Eh. So many books, so little time.

    I’m more likely to buy a book written by someone I know, or somebody with a blog I enjoy reading. I’m less likely to buy a book written by someone who rubs me the wrong way (whether it’s because of politics, criminal behavior, personality or some other factor).

    In the first case, meta information is a value add. In the second, it’s something I have to get past. Considering the number of authors I’m favorably disposed toward, and the far greater number that I know next to nothing about, I don’t have much incentive to get past that initial discomfort.

  10. I suppose that it may be that it may be that it simply doesn’t bother me that people vote differently than I — at least, not to the point where I see it as a negative when it comes to reading their work.

  11. I’m not seeing why someone who doesn’t like to harm a critter more than neccesary is suddenly a kook? Perhaps if he kept that stance after being told that if you stick the big insects in the freezer before boiling them they will die painlessly you could perhaps promote him to kookery. Besides, you seem to forget that just because someone has a strange view on one thing doesn’t mean all their views are invalid. This would be the same as assuming being good at one thing makes you good at everything, which is a common enough misconception I suppose. Besides, DFW can make sentences do things I can only dream about, regardless of his views on food.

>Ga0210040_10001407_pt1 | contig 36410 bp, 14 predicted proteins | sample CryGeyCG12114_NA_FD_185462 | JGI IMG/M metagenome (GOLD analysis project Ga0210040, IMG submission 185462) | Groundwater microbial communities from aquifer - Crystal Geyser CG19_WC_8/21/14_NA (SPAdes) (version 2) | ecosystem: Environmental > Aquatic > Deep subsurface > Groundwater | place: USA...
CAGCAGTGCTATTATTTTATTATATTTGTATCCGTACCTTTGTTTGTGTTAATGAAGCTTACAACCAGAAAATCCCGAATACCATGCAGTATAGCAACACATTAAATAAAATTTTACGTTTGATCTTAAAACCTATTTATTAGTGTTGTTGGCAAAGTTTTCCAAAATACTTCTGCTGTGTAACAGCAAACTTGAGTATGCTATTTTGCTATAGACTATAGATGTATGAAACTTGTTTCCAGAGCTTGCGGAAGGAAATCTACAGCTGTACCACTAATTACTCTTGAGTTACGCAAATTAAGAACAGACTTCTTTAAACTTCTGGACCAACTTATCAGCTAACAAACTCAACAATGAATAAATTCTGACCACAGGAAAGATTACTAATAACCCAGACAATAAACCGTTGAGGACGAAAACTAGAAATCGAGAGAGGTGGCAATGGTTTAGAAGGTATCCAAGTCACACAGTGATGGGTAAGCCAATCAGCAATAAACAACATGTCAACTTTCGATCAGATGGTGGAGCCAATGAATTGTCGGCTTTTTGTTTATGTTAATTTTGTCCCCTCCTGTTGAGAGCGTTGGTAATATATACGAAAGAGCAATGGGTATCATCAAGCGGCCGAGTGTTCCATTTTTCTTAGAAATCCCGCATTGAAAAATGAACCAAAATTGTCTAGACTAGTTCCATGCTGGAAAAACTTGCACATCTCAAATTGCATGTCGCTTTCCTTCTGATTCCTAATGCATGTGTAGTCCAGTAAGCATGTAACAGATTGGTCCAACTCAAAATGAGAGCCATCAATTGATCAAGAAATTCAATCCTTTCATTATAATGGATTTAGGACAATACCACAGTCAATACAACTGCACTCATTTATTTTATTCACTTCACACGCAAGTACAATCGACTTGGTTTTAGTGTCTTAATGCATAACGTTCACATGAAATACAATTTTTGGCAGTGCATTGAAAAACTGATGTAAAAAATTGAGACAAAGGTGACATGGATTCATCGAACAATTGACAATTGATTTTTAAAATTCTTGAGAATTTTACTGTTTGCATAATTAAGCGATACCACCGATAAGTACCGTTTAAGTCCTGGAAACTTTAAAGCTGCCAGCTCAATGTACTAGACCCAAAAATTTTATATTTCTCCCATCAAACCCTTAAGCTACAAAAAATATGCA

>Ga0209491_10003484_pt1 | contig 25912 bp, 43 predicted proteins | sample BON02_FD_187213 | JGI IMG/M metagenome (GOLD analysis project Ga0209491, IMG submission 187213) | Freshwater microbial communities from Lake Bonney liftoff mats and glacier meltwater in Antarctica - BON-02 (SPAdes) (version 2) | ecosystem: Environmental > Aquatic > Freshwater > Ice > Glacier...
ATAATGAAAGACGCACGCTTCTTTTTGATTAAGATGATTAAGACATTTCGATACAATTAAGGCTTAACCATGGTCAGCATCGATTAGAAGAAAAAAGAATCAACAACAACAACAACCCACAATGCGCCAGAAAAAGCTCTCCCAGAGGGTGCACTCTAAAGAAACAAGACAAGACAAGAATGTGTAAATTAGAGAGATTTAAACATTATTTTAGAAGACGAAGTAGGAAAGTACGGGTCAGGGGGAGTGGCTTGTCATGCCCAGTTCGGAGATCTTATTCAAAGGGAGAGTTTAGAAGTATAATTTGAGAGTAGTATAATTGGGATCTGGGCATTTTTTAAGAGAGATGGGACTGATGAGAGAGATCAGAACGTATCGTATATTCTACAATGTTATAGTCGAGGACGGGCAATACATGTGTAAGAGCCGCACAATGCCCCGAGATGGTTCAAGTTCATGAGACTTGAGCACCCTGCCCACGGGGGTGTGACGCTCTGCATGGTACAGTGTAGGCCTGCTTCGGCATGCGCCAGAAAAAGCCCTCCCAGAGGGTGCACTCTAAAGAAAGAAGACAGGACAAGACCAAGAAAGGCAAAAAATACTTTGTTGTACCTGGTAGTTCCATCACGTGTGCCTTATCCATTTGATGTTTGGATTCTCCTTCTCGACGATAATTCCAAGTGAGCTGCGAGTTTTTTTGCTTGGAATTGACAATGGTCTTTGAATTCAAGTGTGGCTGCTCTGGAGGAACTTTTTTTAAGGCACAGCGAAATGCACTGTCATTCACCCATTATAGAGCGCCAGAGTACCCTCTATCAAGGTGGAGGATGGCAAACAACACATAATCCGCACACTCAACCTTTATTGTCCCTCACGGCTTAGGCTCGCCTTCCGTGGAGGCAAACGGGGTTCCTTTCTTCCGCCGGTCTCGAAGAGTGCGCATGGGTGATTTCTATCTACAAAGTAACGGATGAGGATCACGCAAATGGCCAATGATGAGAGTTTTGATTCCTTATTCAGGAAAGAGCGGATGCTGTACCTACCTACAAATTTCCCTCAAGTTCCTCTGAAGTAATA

12. Kero aka Kevin writes:I’m not seeing why someone who doesn’t like to harm a critter more than neccesary is suddenly a kook? As I tried to say in my previous comment, I understand that there is an intellectually respectable argument for ethical vegetarianism and I’m not trying to bash it. I’m just trying to explain how my reading is actually affected by an author’s political views that are extraneous to the work into account, and DFW was the example that came to mind.Besides, you seem to forget that just because someone has a strange view on one thing doesn’t mean all their views are invalid.Well, yes, I’m intellectually aware that that can be (and maybe is frequently) the case, but I’m talking about my actual experience of reading rather than the Platonic ideal of a reading experience that I arguably ought to be having.